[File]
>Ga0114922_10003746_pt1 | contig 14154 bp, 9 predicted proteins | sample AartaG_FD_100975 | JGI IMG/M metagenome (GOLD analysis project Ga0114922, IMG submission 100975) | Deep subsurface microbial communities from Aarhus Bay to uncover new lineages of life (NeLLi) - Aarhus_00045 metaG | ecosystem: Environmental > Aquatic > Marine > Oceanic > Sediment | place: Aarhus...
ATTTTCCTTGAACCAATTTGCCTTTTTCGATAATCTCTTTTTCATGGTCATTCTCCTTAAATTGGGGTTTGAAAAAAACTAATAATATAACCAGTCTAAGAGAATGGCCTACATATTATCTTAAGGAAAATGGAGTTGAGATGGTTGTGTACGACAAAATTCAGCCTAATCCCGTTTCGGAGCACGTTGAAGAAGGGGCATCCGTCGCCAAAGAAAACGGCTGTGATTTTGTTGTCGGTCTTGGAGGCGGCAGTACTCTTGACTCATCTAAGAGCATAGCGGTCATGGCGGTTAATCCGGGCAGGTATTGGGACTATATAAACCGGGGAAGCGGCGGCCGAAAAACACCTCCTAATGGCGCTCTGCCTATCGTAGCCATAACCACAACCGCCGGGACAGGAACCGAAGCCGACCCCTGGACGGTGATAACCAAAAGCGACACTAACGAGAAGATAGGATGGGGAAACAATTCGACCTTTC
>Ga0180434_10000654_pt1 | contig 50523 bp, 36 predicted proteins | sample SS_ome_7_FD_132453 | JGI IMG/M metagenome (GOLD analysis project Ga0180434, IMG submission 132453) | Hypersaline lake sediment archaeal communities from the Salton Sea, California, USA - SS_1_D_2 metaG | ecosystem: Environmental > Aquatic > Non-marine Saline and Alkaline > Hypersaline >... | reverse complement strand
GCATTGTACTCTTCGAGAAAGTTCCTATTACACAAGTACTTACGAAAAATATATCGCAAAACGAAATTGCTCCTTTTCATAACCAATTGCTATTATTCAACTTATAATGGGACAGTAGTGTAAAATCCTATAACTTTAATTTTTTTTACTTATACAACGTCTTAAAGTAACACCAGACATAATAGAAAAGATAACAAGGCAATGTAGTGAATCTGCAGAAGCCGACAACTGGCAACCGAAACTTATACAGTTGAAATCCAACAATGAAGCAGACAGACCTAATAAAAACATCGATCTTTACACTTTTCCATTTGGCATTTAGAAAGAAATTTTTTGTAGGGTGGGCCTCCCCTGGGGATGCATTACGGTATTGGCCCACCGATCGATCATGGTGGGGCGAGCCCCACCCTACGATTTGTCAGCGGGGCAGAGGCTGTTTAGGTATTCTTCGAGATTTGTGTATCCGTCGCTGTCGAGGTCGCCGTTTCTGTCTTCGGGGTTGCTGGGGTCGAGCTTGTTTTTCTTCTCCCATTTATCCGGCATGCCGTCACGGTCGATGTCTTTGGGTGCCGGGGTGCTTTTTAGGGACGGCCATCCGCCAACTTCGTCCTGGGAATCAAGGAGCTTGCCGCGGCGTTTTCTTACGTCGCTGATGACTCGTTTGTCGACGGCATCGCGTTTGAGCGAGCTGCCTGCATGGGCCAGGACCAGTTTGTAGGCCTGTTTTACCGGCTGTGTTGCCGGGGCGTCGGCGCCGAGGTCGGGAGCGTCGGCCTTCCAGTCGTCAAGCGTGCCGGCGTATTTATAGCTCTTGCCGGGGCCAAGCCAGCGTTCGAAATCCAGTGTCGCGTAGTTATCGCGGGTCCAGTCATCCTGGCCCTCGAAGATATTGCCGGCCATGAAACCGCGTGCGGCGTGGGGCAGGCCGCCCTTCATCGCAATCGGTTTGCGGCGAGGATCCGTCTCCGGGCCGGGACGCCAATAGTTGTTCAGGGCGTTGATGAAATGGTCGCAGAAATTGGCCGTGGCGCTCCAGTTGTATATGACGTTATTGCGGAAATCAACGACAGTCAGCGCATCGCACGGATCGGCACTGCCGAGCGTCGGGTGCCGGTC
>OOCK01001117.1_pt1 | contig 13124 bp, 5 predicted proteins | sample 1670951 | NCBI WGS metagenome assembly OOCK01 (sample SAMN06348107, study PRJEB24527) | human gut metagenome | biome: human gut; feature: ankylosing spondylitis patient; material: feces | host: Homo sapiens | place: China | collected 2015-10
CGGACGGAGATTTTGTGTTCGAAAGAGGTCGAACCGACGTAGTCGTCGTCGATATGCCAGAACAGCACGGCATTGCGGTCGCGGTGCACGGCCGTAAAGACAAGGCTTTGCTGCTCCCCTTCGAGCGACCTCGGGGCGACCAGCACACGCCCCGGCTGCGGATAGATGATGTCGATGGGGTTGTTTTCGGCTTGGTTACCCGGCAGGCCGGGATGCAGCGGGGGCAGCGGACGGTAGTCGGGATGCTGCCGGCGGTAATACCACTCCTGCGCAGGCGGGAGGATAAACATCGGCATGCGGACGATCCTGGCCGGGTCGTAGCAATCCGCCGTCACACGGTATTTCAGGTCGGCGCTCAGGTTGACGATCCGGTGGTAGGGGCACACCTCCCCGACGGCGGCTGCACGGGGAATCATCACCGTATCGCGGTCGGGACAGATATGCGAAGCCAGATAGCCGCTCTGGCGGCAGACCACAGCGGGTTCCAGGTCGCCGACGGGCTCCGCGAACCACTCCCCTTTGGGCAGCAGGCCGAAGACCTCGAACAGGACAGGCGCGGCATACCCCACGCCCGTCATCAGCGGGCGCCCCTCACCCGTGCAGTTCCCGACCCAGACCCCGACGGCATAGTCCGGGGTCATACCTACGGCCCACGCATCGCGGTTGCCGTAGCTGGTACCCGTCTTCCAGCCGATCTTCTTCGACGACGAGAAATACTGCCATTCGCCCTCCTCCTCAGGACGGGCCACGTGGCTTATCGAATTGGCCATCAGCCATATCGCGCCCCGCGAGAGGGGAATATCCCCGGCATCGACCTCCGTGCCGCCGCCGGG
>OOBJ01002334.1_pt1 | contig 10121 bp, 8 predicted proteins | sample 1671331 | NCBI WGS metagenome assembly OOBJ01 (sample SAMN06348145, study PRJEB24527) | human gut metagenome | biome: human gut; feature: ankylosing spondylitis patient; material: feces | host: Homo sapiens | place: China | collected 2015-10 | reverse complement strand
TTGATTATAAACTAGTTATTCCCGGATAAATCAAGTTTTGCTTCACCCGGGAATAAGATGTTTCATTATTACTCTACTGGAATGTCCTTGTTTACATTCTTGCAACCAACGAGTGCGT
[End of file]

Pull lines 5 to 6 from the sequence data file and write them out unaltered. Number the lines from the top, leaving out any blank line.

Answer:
>OOCK01001117.1_pt1 | contig 13124 bp, 5 predicted proteins | sample 1670951 | NCBI WGS metagenome assembly OOCK01 (sample SAMN06348107, study PRJEB24527) | human gut metagenome | biome: human gut; feature: ankylosing spondylitis patient; material: feces | host: Homo sapiens | place: China | collected 2015-10
CGGACGGAGATTTTGTGTTCGAAAGAGGTCGAACCGACGTAGTCGTCGTCGATATGCCAGAACAGCACGGCATTGCGGTCGCGGTGCACGGCCGTAAAGACAAGGCTTTGCTGCTCCCCTTCGAGCGACCTCGGGGCGACCAGCACACGCCCCGGCTGCGGATAGATGATGTCGATGGGGTTGTTTTCGGCTTGGTTACCCGGCAGGCCGGGATGCAGCGGGGGCAGCGGACGGTAGTCGGGATGCTGCCGGCGGTAATACCACTCCTGCGCAGGCGGGAGGATAAACATCGGCATGCGGACGATCCTGGCCGGGTCGTAGCAATCCGCCGTCACACGGTATTTCAGGTCGGCGCTCAGGTTGACGATCCGGTGGTAGGGGCACACCTCCCCGACGGCGGCTGCACGGGGAATCATCACCGTATCGCGGTCGGGACAGATATGCGAAGCCAGATAGCCGCTCTGGCGGCAGACCACAGCGGGTTCCAGGTCGCCGACGGGCTCCGCGAACCACTCCCCTTTGGGCAGCAGGCCGAAGACCTCGAACAGGACAGGCGCGGCATACCCCACGCCCGTCATCAGCGGGCGCCCCTCACCCGTGCAGTTCCCGACCCAGACCCCGACGGCATAGTCCGGGGTCATACCTACGGCCCACGCATCGCGGTTGCCGTAGCTGGTACCCGTCTTCCAGCCGATCTTCTTCGACGACGAGAAATACTGCCATTCGCCCTCCTCCTCAGGACGGGCCACGTGGCTTATCGAATTGGCCATCAGCCATATCGCGCCCCGCGAGAGGGGAATATCCCCGGCATCGACCTCCGTGCCGCCGCCGGG